Business Benefits from Hiring C-op Students

April, May, and June are the busiest months for hiring and now that many students are finishing their school semesters, businesses of all industries across Canada are aggressively looking to hire students and post-secondary undergraduates for co-ops. A benefit for both students and businesses, hiring co-op students is a cost-effective strategy for companies seeking motivated, qualified staff. Co-op programs offer students the chance to apply their classroom knowledge to a work setting and gain hands-on experience.

In Canada alone, there were over 73,000 co-op placements in 2017, with 78% of those coming from universities.

Not to be confused with other short-term placement opportunities such as internships, field placements, or apprenticeships, a Co-operative Education Program (Co-op) merges classroom-based education with real-world work experience. Students who participate in a co-op program receive academic credit for structured job experience. This article explores some of the ways businesses can benefit from hiring a co-op student.

Benefits to Businesses Hiring Co-op Students

Businesses who hire co-op students can benefit in a variety of ways including gaining fresh ideas from the students, filling workforce needs for temporary or short-term projects, developing and training students who turn into future employees, and even being able to obtain tax credits and wage subsidies to support the costs of co-op students.

Fill a Temporary Void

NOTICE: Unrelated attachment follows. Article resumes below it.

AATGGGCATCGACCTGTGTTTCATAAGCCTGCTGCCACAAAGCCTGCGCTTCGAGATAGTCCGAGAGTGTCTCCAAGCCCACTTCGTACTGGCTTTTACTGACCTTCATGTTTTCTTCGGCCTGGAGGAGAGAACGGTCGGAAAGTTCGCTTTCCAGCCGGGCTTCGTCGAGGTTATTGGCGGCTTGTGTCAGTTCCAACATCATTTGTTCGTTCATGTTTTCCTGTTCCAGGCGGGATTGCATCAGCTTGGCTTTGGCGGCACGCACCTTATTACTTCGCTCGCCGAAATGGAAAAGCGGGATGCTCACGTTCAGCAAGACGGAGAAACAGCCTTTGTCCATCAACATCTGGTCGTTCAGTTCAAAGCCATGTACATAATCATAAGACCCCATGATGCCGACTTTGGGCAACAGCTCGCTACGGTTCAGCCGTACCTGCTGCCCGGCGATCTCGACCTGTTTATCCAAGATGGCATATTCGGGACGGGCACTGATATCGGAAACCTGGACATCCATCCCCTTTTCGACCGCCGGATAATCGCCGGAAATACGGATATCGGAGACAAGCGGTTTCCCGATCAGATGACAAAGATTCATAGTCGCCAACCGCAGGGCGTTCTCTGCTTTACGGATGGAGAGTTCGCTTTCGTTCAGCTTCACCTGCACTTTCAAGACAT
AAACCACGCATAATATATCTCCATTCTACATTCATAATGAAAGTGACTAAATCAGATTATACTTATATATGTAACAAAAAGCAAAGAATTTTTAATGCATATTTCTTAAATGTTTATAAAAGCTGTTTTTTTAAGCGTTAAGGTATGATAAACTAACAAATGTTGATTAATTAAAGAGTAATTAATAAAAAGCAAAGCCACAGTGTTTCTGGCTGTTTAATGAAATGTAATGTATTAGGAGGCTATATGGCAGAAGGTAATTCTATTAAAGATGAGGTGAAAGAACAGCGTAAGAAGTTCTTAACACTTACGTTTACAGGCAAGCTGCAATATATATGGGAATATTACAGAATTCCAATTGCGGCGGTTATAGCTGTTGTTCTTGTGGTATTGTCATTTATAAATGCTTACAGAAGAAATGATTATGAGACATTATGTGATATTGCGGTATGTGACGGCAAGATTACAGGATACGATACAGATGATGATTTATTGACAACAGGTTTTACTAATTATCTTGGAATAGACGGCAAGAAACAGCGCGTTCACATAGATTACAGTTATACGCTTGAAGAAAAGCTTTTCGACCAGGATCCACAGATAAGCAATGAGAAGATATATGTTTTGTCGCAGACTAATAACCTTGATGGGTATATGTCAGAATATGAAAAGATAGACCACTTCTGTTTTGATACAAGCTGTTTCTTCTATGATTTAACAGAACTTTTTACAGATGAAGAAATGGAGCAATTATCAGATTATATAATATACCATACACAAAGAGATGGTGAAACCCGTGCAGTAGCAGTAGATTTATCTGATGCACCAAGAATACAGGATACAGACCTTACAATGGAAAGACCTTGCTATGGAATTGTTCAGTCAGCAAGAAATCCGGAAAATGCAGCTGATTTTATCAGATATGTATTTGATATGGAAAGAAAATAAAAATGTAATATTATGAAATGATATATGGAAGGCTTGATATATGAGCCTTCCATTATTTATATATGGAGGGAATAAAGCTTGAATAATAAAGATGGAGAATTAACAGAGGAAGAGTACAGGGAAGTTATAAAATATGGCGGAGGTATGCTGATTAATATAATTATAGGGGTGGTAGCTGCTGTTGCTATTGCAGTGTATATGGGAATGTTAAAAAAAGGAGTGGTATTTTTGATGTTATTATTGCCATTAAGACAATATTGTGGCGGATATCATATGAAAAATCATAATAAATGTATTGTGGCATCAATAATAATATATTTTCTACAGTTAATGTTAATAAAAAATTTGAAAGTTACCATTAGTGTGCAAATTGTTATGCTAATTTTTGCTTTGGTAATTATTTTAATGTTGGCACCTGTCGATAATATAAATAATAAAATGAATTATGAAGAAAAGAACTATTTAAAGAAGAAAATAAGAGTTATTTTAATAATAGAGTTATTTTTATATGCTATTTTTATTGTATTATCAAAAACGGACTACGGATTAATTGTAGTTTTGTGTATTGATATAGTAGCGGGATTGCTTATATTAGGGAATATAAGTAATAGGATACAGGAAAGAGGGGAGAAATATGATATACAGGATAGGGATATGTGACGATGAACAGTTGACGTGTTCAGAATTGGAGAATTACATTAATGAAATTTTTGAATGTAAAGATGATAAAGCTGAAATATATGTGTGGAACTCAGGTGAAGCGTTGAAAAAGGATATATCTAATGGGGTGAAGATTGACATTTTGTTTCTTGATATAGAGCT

A co-op student is a great resource for an organization to manage short-term projects and take on work that full-time staff is unable to manage. Companies have access to the latest talent pool of potential employees before they enter the post-graduate job market.  Co-op placements are temporary positions, meaning there are no long-term commitments needed from the employer. As well, since co-op programs target students for positions related to their field of study, there is no need to advertise over a series of job boards that may bring in unqualified applicants.

Students are Eager to Learn and Make an Impact

This extensive pool of talented and educated individuals are eager to prove their knowledge in a real-world setting. Students can bring high energy to a team, regardless of the position and industry. Co-op students may have a goal of being hired on as full-time staff post-graduation, so they are eager to make a positive impact and support the growth of the business. As they are coming straight from modern teaching in the classroom, they are up to date on the latest technologies in their respective fields and can offer fresh insight to organizations.

Co-op students are sponges who want to soak up any knowledge they can during their placements, so it’s also a great opportunity for employers to offer mentorship and guidance to students at the beginning of their careers.

Find Your Future Employees